Many Christians subscribe to what I’d call if-only discipleship. They feel held back from serving God effectively by their circumstances, which are often quite restrictive and sometimes beyond their control. And they long for such circumstances to change and open up real opportunities to serve God.
I’d serve God much more effectively, I owned a home. Or I were in better health. Or I had fewer responsibilities with my children / parents. Or I were younger / older. Or I were in a bigger / smaller church. Or I were married. Or I were married to a believer. And so on. This type of thinking is understandable. There have certainly been times in my life when my capacity to serve God seemed pretty limited.
How important are your circumstances for serving God? Do they need to change for you to serve him to the full?
Paul answers these very questions in 1 Corinthians 7, where he addresses believers in various circumstances – married, single, engaged, divorced and widowed. Some of the Christians in Corinth were considering changes in their marital status. Some married to unbelievers were considering divorce. Some who were engaged were considering marriage. And some widows were considering remarriage.
Part of their concern was how such changes might affect their service of the Lord. Certainly that was a big part of Paul’s concern for them. In verse 35 Paul insists that his advice is so that they might “live in undivided devotion to the Lord.”
In Paul broadens the scope from marital statuses to two other situations that might have held the Corinthians back in serving God, namely circumcision and slavery. In the case of slavery it’s not hard to conceive of a Christian longing for the freedom in which to serve God much more fully than their current circumstances allow.
What does God make of if-only discipleship?
Perhaps surprisingly, Paul insists that you don’t need to change your circumstances to serve God to the full. He says to those considering a change not to seek a change in status: “Brothers and sisters, each person, as responsible to God, should remain in the situation God called them to” (v. 24; cf. vss. 17 and 20).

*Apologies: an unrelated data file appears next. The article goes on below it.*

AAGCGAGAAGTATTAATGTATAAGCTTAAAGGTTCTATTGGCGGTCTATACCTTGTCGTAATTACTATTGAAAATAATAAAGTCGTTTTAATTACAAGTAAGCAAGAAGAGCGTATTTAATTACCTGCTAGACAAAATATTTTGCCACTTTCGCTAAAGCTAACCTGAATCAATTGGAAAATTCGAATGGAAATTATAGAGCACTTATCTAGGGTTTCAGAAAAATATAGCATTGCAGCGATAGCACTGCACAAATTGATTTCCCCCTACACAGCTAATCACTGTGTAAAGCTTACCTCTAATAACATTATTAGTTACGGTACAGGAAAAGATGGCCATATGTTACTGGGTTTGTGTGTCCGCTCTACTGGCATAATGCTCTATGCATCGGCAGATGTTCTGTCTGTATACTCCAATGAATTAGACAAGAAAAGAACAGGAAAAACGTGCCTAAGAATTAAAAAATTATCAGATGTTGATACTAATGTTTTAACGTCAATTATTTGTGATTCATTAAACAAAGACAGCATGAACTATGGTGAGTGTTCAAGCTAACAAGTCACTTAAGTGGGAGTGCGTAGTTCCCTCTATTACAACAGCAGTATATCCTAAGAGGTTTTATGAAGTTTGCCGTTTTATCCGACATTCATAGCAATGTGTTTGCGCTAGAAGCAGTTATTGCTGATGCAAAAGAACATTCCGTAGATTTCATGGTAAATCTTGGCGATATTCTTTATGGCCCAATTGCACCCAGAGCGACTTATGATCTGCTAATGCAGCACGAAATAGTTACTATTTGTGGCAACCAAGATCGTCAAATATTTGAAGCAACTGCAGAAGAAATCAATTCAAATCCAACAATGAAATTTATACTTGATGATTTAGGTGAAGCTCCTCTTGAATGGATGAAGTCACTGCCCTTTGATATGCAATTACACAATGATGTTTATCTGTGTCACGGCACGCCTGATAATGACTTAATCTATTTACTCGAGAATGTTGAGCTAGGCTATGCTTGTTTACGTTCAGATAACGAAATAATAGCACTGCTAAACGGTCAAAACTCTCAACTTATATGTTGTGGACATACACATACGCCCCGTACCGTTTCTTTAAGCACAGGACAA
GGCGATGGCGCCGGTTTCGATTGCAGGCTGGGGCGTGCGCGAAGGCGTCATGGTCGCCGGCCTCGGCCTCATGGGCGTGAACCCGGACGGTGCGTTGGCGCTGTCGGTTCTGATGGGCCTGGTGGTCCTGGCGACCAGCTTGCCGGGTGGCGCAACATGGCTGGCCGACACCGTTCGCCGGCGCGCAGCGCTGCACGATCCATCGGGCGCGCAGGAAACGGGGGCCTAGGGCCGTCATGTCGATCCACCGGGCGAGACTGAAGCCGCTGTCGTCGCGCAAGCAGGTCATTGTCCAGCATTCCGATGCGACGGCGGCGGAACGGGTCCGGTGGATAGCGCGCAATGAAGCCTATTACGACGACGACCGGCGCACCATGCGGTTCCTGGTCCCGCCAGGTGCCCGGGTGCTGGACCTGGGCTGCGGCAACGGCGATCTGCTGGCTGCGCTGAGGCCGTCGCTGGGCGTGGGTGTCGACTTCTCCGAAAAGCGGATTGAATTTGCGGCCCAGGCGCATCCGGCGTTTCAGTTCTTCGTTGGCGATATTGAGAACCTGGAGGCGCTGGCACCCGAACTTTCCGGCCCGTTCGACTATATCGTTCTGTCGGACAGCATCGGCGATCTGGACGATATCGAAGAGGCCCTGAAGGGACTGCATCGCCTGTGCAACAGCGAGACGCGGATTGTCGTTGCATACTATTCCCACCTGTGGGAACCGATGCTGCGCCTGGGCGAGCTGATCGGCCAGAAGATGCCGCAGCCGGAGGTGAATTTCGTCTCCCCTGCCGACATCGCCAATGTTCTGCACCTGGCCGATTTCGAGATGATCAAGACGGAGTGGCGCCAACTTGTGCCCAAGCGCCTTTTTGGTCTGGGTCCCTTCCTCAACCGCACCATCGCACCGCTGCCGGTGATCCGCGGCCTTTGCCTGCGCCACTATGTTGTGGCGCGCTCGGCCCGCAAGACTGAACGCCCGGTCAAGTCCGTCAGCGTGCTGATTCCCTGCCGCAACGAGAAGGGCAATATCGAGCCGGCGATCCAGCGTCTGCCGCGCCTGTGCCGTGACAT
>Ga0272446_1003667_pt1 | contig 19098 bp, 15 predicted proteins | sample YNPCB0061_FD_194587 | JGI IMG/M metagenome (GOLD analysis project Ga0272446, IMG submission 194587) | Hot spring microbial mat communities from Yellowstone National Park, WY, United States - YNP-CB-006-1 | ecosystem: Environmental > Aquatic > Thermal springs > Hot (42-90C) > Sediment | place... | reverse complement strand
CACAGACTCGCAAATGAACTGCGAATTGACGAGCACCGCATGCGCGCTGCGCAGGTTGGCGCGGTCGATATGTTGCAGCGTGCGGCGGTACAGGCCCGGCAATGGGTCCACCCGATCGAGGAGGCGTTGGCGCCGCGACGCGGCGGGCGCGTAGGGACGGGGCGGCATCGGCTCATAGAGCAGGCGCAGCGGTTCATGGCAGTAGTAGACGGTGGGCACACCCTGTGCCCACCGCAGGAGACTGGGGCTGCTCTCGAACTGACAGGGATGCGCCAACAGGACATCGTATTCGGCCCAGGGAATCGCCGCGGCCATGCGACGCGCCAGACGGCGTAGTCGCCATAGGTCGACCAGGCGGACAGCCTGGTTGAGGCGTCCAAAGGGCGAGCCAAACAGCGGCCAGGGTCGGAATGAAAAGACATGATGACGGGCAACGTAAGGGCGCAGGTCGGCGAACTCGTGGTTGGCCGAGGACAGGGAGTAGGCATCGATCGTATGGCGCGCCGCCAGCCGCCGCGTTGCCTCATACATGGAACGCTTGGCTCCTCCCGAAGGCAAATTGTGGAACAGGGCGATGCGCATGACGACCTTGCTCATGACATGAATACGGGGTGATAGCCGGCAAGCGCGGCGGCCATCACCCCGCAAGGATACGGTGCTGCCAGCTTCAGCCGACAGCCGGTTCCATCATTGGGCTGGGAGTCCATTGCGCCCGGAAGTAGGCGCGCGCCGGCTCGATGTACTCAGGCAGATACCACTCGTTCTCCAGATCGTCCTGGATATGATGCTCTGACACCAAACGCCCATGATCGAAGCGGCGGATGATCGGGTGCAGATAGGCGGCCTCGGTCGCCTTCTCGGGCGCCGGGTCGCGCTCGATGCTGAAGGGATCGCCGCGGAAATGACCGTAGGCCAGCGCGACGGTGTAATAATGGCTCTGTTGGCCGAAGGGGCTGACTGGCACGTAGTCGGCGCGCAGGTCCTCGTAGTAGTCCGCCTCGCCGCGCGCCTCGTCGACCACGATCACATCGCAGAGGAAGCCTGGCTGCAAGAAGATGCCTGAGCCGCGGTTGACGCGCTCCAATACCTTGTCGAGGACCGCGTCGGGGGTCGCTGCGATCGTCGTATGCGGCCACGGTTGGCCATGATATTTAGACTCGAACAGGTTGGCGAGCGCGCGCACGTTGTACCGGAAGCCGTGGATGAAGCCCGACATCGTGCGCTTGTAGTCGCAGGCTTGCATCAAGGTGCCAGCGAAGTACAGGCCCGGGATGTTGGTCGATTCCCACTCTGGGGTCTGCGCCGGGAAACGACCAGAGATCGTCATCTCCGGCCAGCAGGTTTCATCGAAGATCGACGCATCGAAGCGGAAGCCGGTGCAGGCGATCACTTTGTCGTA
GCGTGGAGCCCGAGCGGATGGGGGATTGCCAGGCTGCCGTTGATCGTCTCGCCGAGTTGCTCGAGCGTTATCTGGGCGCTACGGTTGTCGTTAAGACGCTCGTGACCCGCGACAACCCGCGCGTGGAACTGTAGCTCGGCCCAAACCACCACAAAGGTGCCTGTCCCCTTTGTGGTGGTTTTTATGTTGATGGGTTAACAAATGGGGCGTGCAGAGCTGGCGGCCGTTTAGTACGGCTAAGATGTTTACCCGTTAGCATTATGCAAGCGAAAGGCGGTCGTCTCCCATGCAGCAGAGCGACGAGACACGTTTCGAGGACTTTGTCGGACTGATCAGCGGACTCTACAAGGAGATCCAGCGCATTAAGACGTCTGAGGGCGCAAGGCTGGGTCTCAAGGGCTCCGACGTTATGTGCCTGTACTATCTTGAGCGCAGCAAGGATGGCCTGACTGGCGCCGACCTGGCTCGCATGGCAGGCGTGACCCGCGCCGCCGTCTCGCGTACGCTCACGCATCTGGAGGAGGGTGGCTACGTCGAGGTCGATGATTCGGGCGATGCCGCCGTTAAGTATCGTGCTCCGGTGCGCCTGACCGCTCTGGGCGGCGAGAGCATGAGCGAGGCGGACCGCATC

The reason Paul gives for being content even in difficult circumstances is that “the Lord assigned them to us” (v. 17b). Our circumstances are not simply due to dumb luck or even dumb choices. In the end God planted us in them and we can trust in the goodness and wisdom of God’s sovereignty. And there are no exceptions: “This is the rule I lay down in all the churches” (v. 17b). Paul believes that you don’t need to change your circumstances to serve God to the full.
There is in fact something more important than your circumstances when it comes to your discipleship: “Keeping God’s commands is what counts” (v. 19). Obedience is the measure of our devotion to Christ and service to God no matter what our circumstances. Later in 1 Corinthians, in 14:37, Paul says: “what I am writing to you is the Lord’s command.” Whatever their social status or marital status, Paul calls on the Corinthians to obey God’s call to flee sexual immorality (6:18) and idolatry (10:14) and glorify God in everything they do (6:20; 10:31).
A few years ago I was planning a trip overseas and I asked a currency trader what the value of the Australian dollar might be in six months. He showed me various projections, none of which agreed. Finally, he confessed that the best prediction of the future exchange rate is the current exchange rate.
The same goes for your service to God. The best predictor of your future devoted service is your current devoted service. How well you will serve God in the future is not primarily to do with your circumstances – it’s about your present obedience. There is no point planning on a vibrant prayer life, selfless service, bold witness, generous giving, being an encouragement to others, and so on, if you are not making the most of opportunities in the present.
Even to the slaves Paul says in v. 21, “were you a slave when you were called? Don’t let it trouble you.” Paul doesn’t say, “slavery is nothing,” as he said “circumcision is nothing” (v. 17). And he encourages the Christian slaves to take the opportunity for freedom if it presents itself: “if you can gain your freedom, do so.” It is not that God is not concerned about the distress of his people. The God of all comfort comforts us in all our troubles (2 Cor. 1:3-4). But our circumstances do not determine how he regards our devotion and service.
In v. 22 Paul gives a reason to the slaves not to despair, and it contains a clue as to how each of us can cope with our own limitations: “For the one who was a slave when called to faith in the Lord is the Lord’s freed person; similarly, the one who was free when called is Christ’s slave.” God sees things differently, upside down in fact. Our social standing means nothing to him. Whether slave or free – all believers in Christ belong to the Lord and live with him as our Lord and Master.
Let’s not forget that it was at his most restricted, on the cross, that Jesus offered his most devoted service and his greatest obedience.If-only discipleship can be a copout. If you are banking on serving God to the full in the future, bloom where you are planted now.
Photograph by Greg O’Beirne